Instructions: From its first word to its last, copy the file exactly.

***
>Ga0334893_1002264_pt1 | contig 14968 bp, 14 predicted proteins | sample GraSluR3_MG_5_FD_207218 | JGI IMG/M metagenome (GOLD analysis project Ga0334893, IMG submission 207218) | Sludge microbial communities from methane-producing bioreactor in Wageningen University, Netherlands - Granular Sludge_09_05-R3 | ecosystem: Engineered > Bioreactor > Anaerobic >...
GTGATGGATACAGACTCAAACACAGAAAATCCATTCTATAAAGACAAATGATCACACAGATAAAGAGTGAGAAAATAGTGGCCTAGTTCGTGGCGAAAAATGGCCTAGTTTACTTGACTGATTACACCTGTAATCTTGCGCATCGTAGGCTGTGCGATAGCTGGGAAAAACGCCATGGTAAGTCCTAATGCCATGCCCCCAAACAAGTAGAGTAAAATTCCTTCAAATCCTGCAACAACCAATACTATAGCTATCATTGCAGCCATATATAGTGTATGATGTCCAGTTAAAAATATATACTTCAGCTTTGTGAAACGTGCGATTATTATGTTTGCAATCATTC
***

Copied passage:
>Ga0334893_1002264_pt1 | contig 14968 bp, 14 predicted proteins | sample GraSluR3_MG_5_FD_207218 | JGI IMG/M metagenome (GOLD analysis project Ga0334893, IMG submission 207218) | Sludge microbial communities from methane-producing bioreactor in Wageningen University, Netherlands - Granular Sludge_09_05-R3 | ecosystem: Engineered > Bioreactor > Anaerobic >...
GTGATGGATACAGACTCAAACACAGAAAATCCATTCTATAAAGACAAATGATCACACAGATAAAGAGTGAGAAAATAGTGGCCTAGTTCGTGGCGAAAAATGGCCTAGTTTACTTGACTGATTACACCTGTAATCTTGCGCATCGTAGGCTGTGCGATAGCTGGGAAAAACGCCATGGTAAGTCCTAATGCCATGCCCCCAAACAAGTAGAGTAAAATTCCTTCAAATCCTGCAACAACCAATACTATAGCTATCATTGCAGCCATATATAGTGTATGATGTCCAGTTAAAAATATATACTTCAGCTTTGTGAAACGTGCGATTATTATGTTTGCAATCATTC